Posted by Brandon Jarvis
WASHINGTON, D.C. – Congressman Dave Brat announced today the support of Rep. Lamar Smith, former House Judiciary Committee Chairman and former Chairman of the Subcommittee on Immigration and Border Security, for his legislation that would unite parents and children arriving at the border, H.R. 6195. This legislation is companion to the popular Senate bill Sen. Cruz introduced on June 19th.
“Thanks to Congressman Dave Brat for taking the initiative to address the crisis on our southern border. Immigration judges are overwhelmed by backlogs,” said Rep. Smith. “Rep. Brat’s bill doubles the number of immigration judges, which is greatly needed. The legislation also enables immigrant families to stay together during their immigration proceedings. This codifies the Administration’s proposed policy to keep families united while immigration laws are enforced. Congressman Brat’s efforts on immigration issues are much appreciated.”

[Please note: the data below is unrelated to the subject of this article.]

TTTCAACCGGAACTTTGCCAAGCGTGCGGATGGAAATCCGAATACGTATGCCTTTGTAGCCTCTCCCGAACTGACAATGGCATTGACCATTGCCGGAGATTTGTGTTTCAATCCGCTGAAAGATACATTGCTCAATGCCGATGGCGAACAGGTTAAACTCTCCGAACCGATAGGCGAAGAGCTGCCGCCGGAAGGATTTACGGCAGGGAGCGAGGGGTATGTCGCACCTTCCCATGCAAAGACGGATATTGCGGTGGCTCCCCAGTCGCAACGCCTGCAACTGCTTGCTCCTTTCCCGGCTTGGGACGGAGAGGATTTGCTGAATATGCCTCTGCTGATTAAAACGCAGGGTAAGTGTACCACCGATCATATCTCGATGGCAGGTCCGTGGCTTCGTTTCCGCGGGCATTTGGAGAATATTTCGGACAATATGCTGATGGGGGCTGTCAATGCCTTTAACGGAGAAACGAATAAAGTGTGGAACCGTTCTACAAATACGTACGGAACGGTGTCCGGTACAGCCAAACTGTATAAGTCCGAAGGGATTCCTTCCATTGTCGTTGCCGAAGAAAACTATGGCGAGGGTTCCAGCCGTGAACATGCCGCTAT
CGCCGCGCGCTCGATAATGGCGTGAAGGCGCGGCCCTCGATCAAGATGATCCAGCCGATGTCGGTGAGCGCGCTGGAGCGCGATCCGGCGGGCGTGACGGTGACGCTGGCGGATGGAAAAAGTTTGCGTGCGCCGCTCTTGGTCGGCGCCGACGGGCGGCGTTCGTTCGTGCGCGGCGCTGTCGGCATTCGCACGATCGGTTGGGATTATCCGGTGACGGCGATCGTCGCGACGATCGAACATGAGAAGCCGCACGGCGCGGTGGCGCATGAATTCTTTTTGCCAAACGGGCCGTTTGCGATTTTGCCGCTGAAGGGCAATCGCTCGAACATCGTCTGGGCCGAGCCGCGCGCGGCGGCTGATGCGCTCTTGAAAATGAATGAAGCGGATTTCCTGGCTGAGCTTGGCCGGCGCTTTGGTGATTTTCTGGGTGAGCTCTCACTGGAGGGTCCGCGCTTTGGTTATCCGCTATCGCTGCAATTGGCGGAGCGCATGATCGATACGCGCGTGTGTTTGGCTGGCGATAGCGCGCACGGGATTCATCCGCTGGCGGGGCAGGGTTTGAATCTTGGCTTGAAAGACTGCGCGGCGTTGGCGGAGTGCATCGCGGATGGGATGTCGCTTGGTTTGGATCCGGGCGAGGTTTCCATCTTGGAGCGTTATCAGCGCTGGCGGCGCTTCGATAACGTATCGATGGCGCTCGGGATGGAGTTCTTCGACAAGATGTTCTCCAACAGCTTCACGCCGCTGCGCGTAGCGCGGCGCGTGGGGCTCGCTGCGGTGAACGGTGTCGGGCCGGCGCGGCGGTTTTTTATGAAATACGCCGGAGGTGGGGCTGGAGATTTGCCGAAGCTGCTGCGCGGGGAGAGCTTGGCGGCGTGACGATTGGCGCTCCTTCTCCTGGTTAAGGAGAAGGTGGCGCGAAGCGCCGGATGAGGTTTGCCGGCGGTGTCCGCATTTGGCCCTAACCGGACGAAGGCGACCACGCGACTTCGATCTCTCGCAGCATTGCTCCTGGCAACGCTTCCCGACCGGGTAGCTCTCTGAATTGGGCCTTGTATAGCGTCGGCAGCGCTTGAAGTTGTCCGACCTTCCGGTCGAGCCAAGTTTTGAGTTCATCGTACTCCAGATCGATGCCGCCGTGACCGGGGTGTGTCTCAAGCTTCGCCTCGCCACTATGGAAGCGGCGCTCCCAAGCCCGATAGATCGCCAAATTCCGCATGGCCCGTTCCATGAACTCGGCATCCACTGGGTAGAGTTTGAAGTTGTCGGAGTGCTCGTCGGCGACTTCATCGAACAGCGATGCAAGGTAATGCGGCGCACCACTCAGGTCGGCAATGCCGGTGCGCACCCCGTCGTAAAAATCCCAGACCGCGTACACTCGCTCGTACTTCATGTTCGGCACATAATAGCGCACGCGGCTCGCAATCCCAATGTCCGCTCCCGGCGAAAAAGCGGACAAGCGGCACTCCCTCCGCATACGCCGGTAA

“I sincerely appreciate Rep. Lamar Smith’s recognition and the weight that his endorsement brings to this urgent piece of legislation,” said Rep. Brat. “Rep. Smith is a very senior member of the House and a national leader on the issue of immigration. As a member from a border state, Rep. Smith knows better than most about what goes on at our southern border. I am grateful he has lent his support to H.R. 6195 – a bill that would fully address the pressing issue of keeping families together.”
Congressman Brat’s press release announcing his introduction of H.R. 6195 here.
The text of Congressman Brat’s legislation (H.R. 6195) is here.
Just like Sen. Cruz’s Protect Kids and Parents Act, Rep. Brat’s House companion legislation would:
· Double the number of federal immigration judges, from roughly 375 to 750.
· Authorize new temporary shelters, with accommodations to keep families together.
· Mandate that illegal immigrant families must be kept together, absent aggravated criminal conduct or threat of harm to the children.
· Provide for expedited processing and review of asylum cases, so that—within 14 days—those who meet the legal standards will be granted asylum, and those who do not will be immediately returned to their home countries.